Landfalls could include: Brown Bluff; with abundances of wildlife living on the beaches under the basalt cliffsides and Esperanza Base with its year-round Argentinian research station; Danger and Paulet Islands, where we would experience a large colony of Adélie penguins.
Because of the considerable sea ice and enormous bergs in the Weddell Sea, navigation through this remote nature is at the edge of what is possible; your captain and expedition leader are well aware that shifting ice means that no individual part of this area can be guaranteed as accessible at any time, so they will work together to find the most magnificent opportunities. This is part of the wonder of this part of the world, and you will be visiting an area few humans have ever seen.
We plan to finalize our Weddell Sea/Antarctic Sound adventure by navigating to Elephant Island, home to elephant seals, maybe even along the same route as Shackleton’s daring lifeboat escape (this route is only possible if conditions allow it!). While a landing is unlikely, we hope to see where the Shackleton and his five commenced their historic voyage across 1,000 kilometres of open sea to call for help. A route which we are about to follow for the next days.
DAY 5-6 AT SEA BETWEEN ANTARCTICA AND SOUTH GEORGIA
En-route for South Georgia, we will make a diagonal crossing of Drake Passage and the ‘Roaring Fifties’. But Ocean Albatros’ unique design, reclined bow, and automatic stabilizers, ensures a more stable ride as well as far less fuel consumption than other expedition vessels.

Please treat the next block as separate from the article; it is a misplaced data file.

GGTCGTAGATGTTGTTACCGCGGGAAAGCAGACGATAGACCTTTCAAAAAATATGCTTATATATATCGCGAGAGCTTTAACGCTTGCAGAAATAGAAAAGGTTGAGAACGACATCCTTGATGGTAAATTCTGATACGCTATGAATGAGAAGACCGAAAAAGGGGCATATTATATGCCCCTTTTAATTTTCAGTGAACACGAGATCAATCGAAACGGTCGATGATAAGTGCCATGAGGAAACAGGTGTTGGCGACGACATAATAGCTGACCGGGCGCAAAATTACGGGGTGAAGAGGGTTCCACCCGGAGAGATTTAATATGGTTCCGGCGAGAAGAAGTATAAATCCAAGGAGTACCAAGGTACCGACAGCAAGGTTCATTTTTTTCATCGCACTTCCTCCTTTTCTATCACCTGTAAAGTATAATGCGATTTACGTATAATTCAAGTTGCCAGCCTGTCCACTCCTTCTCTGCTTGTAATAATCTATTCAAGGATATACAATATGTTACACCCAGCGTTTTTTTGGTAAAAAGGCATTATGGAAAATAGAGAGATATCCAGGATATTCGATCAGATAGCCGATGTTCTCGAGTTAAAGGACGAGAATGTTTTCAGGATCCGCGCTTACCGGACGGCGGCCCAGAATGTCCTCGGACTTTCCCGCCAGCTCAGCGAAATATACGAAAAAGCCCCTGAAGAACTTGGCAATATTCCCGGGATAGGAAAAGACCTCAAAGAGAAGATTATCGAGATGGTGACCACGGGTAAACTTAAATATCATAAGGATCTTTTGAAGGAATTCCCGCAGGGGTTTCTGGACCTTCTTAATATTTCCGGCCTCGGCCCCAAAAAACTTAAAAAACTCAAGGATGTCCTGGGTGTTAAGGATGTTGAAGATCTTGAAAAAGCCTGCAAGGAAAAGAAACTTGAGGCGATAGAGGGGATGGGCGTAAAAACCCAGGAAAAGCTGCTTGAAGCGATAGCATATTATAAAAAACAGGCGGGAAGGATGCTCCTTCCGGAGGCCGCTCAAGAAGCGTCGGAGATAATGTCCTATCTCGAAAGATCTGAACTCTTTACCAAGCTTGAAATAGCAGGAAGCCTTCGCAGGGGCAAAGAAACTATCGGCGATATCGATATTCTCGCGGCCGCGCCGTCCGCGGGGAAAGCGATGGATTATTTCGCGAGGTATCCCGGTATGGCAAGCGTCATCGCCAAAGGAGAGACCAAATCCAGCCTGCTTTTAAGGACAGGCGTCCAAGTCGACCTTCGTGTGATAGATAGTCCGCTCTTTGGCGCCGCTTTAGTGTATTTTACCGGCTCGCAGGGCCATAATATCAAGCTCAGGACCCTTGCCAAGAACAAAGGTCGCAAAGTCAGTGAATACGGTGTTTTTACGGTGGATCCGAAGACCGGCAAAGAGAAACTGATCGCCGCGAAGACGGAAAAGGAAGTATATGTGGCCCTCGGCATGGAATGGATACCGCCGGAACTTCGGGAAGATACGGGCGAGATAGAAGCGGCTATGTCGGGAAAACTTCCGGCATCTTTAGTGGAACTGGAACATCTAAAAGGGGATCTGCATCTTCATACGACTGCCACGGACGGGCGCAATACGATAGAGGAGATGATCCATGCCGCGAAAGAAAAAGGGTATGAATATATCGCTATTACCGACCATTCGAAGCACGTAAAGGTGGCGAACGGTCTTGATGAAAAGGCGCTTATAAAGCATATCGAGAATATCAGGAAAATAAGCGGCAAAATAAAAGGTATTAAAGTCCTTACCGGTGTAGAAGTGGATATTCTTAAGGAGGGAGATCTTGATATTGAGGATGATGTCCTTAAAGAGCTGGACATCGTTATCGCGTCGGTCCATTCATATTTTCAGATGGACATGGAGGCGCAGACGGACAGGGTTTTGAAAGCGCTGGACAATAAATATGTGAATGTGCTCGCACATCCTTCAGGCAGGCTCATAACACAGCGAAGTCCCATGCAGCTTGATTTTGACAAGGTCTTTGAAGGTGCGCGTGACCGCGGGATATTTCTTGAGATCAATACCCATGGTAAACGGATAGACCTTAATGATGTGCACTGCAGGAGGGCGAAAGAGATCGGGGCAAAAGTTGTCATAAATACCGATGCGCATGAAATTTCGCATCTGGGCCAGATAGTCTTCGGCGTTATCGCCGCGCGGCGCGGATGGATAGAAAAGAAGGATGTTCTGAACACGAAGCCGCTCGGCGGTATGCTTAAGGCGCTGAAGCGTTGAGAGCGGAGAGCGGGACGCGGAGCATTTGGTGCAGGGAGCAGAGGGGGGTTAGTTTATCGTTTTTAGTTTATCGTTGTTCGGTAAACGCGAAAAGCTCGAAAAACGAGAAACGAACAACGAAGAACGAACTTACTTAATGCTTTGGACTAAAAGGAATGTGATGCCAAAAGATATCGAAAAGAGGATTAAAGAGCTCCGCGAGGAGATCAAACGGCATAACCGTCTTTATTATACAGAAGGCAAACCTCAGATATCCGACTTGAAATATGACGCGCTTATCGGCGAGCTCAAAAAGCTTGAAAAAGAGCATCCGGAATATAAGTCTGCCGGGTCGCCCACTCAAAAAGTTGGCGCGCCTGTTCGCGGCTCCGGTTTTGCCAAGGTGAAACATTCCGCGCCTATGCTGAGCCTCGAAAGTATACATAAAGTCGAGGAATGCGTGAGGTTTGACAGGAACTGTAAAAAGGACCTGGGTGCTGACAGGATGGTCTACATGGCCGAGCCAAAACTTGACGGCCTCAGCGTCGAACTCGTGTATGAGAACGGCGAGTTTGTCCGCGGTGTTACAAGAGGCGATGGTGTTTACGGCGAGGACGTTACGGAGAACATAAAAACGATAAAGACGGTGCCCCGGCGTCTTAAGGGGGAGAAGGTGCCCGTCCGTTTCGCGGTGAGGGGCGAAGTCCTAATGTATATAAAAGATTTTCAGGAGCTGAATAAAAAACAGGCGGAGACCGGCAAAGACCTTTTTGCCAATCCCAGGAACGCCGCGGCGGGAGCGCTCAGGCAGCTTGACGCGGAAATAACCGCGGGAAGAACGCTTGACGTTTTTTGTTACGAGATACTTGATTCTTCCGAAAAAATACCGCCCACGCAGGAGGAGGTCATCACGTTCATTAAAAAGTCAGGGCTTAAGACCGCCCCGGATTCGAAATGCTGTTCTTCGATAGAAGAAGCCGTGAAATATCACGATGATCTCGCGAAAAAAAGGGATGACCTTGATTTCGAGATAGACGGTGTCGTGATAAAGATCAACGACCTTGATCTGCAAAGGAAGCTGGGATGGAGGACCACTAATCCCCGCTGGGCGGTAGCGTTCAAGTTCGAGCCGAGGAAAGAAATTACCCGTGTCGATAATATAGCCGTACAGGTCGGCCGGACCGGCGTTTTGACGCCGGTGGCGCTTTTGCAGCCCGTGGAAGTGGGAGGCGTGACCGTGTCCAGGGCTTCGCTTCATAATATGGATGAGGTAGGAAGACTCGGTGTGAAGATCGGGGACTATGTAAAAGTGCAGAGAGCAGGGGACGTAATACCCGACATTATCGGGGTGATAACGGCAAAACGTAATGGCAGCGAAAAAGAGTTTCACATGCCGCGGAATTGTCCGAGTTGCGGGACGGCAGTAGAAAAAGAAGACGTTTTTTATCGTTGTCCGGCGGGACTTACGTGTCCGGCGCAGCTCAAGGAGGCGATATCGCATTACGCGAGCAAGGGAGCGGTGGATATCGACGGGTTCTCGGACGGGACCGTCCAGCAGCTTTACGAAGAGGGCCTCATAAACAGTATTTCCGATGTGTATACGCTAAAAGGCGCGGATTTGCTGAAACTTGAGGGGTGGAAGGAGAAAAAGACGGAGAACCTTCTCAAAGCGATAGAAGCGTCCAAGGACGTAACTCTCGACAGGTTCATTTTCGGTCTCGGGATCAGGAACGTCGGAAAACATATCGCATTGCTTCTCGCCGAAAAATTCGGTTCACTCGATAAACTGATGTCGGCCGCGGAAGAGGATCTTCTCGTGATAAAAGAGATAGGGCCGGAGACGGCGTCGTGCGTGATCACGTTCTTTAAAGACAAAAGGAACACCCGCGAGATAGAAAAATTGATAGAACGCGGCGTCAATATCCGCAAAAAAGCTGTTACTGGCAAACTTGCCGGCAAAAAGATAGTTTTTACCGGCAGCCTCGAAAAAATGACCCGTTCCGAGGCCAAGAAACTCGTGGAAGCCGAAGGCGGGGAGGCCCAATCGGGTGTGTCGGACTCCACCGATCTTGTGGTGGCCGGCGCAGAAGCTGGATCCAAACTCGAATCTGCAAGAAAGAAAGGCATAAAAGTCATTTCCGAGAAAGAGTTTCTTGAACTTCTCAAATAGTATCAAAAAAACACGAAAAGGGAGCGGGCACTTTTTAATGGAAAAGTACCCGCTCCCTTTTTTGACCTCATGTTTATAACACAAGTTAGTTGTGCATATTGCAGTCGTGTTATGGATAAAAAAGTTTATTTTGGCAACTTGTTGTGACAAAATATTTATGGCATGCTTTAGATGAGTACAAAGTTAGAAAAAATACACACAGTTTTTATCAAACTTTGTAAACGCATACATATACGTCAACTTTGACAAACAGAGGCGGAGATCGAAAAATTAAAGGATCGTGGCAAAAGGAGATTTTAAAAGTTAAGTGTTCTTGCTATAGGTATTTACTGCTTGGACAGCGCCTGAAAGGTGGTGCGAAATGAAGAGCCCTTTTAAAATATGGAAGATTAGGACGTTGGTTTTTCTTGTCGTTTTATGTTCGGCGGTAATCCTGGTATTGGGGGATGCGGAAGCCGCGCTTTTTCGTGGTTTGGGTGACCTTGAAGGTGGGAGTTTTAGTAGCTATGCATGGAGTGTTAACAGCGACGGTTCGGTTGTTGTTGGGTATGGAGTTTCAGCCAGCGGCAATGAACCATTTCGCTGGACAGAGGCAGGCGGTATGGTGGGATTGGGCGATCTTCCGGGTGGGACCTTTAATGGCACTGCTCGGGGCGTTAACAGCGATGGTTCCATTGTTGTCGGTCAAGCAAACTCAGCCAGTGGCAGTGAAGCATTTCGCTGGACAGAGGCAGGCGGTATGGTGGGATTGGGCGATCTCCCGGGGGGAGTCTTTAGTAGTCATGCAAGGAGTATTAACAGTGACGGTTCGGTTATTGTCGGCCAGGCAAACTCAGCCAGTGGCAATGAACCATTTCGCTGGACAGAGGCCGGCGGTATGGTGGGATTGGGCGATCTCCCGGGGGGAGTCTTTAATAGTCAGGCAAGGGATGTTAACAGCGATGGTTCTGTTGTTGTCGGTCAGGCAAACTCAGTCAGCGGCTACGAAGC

During our time at sea, a variety of activities will be arranged on board which will provide the perfect opportunity to socialize with fellow travelers equally passionate for discovering the world, enjoy the lectures by our expedition on board, visit our shop or relax at leisure on our ship’s facilities, designed to provide a comfortable, relaxing time.
DAY 7-10 WILDLIFE WONDER OF SOUTH GEORGIA
South Georgia offers stunning wildlife experiences with a wealth of breeding penguins, sea birds, sea lions and elephant seals, all seeking shelter in this oasis amidst the roaring Southern Ocean. Previous whaling history pops up in most of fjords we will explorer – not least in Grytviken the only inhabited settlement on this mountainous island. Grytviken is also the last resting place for Ernest Shackleton, after he died on yet another Antarctica voyage in 1922.
We will explorer the fjords of the north coast for three to four days and take as many shore landings as time and the swelling sea will allow us.
DAY 11-12 AT SEA TOWARDS FALKLAND ISLANDS
While we make our way towards the Falkland Islands (Islas Malvinas) you can participate in the many activities offered on board, for example about wildlife and the history of the Falkland Islands, or you can join our wildlife experts on top deck looking for sea birds and mammals.
DAY 13 PORT STANLEY, DISEMBARKATION. CITY TOUR AND TRANSFER TO AIRPORT FOR HOME FLIGHT
During the morning we approach Falkland Islands and Ocean Albatros go alongside in the sheltered natural harbour of Port Stanley. Stanley is the capital of the Falkland Islands (Islas Malvinas), a remote South Atlantic archipelago.
After breakfast on board, it is time to bid farewell to vessel and crew. Busses are ready for a city tour of Port Stanley. The capital of the islands is a charming little town with wooden houses, small well-kept gardens, pubs, a real English cathedral, and an excellent little museum. The tour stops at quaint restaurant for some lunch refreshments before the busses take us to the airport for the return flight back to the South American continent after a compact but still adventure-filled polar voyage.